It's one thing having an offer you can't refuse.
It's quite another having two offers you can't refuse.
And that is the handy position that New Zealand First appears to be in as continues to ratchet up twin parallel coalition agreements with National and Labour.
It is plausible that both sets of policy agreements are acceptable in different ways.
Labour is likely to be more agreeable to New Zealand First policies simply because they have more in common.
But National has greater experience in deal-making with coalition partners, and with the weight of nine years in Government, is likely to have come up with a muscular and equally attractive agreement.
The decision, when it is finally made, may come down to other factors, including leader to leader relationships, and an assessment of how each party would affect New Zealand First's survivability in the 2020 election.
Which ever party leads the Government, New Zealand First could expect an unsolicited electoral arrangement in 2020 to assist the party's survival in Northland or Whangarei - which would never be spoken of.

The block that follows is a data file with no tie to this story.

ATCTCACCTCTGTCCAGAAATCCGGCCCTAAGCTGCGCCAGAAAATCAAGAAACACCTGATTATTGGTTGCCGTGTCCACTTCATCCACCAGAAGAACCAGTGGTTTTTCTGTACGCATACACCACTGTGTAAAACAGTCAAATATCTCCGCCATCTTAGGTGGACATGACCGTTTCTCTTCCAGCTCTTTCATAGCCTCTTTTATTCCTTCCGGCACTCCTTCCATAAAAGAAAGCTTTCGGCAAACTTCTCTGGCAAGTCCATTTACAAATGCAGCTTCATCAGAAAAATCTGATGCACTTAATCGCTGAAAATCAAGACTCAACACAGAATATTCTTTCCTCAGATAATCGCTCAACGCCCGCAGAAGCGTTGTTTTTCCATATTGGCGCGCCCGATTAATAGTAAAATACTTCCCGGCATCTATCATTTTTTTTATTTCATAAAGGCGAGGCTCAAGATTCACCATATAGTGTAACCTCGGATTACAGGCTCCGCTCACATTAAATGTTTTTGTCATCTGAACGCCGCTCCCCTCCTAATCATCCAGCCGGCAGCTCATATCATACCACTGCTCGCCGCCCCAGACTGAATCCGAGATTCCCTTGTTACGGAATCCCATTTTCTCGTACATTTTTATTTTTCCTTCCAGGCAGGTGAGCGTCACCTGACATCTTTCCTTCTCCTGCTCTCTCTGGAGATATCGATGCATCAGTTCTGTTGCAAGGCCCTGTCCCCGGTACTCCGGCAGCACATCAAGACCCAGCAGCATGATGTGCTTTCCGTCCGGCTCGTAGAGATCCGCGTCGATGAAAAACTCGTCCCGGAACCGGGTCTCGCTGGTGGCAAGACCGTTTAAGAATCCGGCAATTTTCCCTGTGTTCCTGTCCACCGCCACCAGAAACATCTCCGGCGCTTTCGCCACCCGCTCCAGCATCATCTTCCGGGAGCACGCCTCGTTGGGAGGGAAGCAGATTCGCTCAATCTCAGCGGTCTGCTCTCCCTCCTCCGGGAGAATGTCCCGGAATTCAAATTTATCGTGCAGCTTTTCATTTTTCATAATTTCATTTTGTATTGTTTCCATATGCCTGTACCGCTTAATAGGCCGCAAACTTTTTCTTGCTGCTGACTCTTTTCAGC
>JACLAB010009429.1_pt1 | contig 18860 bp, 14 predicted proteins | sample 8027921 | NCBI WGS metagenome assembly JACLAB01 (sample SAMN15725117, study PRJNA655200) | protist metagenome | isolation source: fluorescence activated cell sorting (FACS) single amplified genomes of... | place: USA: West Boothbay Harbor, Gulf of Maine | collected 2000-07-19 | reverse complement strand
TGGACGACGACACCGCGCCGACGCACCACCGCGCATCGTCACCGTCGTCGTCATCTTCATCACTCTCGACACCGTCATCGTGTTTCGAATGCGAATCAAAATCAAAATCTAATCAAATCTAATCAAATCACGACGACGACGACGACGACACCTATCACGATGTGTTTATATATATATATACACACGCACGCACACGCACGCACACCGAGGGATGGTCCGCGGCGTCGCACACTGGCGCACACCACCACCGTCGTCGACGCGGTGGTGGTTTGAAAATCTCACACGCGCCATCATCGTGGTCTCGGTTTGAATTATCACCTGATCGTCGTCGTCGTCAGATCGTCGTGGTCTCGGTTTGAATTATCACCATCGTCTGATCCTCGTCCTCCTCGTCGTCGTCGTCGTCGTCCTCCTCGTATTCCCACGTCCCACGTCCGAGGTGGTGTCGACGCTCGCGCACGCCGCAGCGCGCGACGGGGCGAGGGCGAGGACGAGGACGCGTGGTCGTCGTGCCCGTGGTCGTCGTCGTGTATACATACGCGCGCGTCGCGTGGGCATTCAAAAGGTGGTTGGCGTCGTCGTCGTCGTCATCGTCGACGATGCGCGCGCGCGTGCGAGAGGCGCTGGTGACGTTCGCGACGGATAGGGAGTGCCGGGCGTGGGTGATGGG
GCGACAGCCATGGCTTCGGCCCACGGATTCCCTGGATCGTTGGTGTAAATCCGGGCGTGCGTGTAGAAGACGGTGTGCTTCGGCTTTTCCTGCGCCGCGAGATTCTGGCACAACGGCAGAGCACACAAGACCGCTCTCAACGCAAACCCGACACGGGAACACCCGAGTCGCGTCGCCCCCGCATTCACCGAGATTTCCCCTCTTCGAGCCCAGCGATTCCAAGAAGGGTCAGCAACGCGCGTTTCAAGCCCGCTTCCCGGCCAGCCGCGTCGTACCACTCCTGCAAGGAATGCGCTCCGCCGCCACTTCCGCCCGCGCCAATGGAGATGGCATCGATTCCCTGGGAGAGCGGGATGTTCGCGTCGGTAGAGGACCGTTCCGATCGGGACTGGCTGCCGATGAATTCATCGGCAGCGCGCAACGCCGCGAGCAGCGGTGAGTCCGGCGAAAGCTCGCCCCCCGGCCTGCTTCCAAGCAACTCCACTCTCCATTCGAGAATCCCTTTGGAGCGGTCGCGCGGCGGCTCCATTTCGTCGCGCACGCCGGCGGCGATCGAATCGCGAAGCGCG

It would simply be in both parties' interests.
The relationship between Peters and English or Ardern could be a crucial factor.
It could be more difficult for Peters to establish a relationship of trust with English, who was deputy leader when National ruled out Peters in 2008 because it didn't trust him.
But English has just as much reason to distrust Peters than vice-versa after Peters' personal attacks over the saga of Glenys Dickson, the former electoral agent of himself and Todd Barclay, in the dying months of the last Parliament.
These relationships don't have to be friendships. They have to be professional.
English is a proven manager of relationships in Government, not just as Finance Minister, and did a lot of the heavy lifting with support partners over the past nine years.
The advantage for Jacinda Ardern is that she and Peters don't have an established relationship.
They have no baggage. But the prospect of installing an inexperienced young leader as Prime Minister would also be a huge step for Peters.
The workload would be enormous for her, managing a party, a government, and a coalition relationship after just two and a half months as Labour leader.
The risk for Peters would be huge.
In the end, it may have to come to down to ministerial positions.